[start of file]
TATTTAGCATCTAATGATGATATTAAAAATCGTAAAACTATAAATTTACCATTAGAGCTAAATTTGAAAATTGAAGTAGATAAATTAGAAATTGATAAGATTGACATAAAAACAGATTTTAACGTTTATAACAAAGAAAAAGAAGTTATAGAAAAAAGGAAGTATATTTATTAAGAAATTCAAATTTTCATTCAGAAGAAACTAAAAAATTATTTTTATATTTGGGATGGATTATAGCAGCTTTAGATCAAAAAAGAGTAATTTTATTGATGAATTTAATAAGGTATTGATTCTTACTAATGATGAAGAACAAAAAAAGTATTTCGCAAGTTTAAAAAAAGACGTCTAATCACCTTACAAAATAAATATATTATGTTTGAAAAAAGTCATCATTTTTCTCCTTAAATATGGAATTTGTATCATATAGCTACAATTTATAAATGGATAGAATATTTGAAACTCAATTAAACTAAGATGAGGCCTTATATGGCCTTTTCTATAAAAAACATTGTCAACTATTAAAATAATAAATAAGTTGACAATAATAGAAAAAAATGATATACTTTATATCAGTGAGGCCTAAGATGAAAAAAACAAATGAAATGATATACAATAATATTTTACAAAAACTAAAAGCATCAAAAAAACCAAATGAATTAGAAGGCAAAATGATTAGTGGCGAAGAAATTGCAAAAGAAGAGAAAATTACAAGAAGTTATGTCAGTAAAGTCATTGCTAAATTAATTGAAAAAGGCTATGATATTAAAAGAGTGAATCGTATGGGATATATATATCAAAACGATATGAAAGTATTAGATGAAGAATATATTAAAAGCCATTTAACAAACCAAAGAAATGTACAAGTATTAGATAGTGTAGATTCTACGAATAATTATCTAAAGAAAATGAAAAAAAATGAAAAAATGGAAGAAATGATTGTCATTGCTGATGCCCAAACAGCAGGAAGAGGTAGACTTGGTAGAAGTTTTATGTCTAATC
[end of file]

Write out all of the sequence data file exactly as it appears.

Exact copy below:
TATTTAGCATCTAATGATGATATTAAAAATCGTAAAACTATAAATTTACCATTAGAGCTAAATTTGAAAATTGAAGTAGATAAATTAGAAATTGATAAGATTGACATAAAAACAGATTTTAACGTTTATAACAAAGAAAAAGAAGTTATAGAAAAAAGGAAGTATATTTATTAAGAAATTCAAATTTTCATTCAGAAGAAACTAAAAAATTATTTTTATATTTGGGATGGATTATAGCAGCTTTAGATCAAAAAAGAGTAATTTTATTGATGAATTTAATAAGGTATTGATTCTTACTAATGATGAAGAACAAAAAAAGTATTTCGCAAGTTTAAAAAAAGACGTCTAATCACCTTACAAAATAAATATATTATGTTTGAAAAAAGTCATCATTTTTCTCCTTAAATATGGAATTTGTATCATATAGCTACAATTTATAAATGGATAGAATATTTGAAACTCAATTAAACTAAGATGAGGCCTTATATGGCCTTTTCTATAAAAAACATTGTCAACTATTAAAATAATAAATAAGTTGACAATAATAGAAAAAAATGATATACTTTATATCAGTGAGGCCTAAGATGAAAAAAACAAATGAAATGATATACAATAATATTTTACAAAAACTAAAAGCATCAAAAAAACCAAATGAATTAGAAGGCAAAATGATTAGTGGCGAAGAAATTGCAAAAGAAGAGAAAATTACAAGAAGTTATGTCAGTAAAGTCATTGCTAAATTAATTGAAAAAGGCTATGATATTAAAAGAGTGAATCGTATGGGATATATATATCAAAACGATATGAAAGTATTAGATGAAGAATATATTAAAAGCCATTTAACAAACCAAAGAAATGTACAAGTATTAGATAGTGTAGATTCTACGAATAATTATCTAAAGAAAATGAAAAAAAATGAAAAAATGGAAGAAATGATTGTCATTGCTGATGCCCAAACAGCAGGAAGAGGTAGACTTGGTAGAAGTTTTATGTCTAATC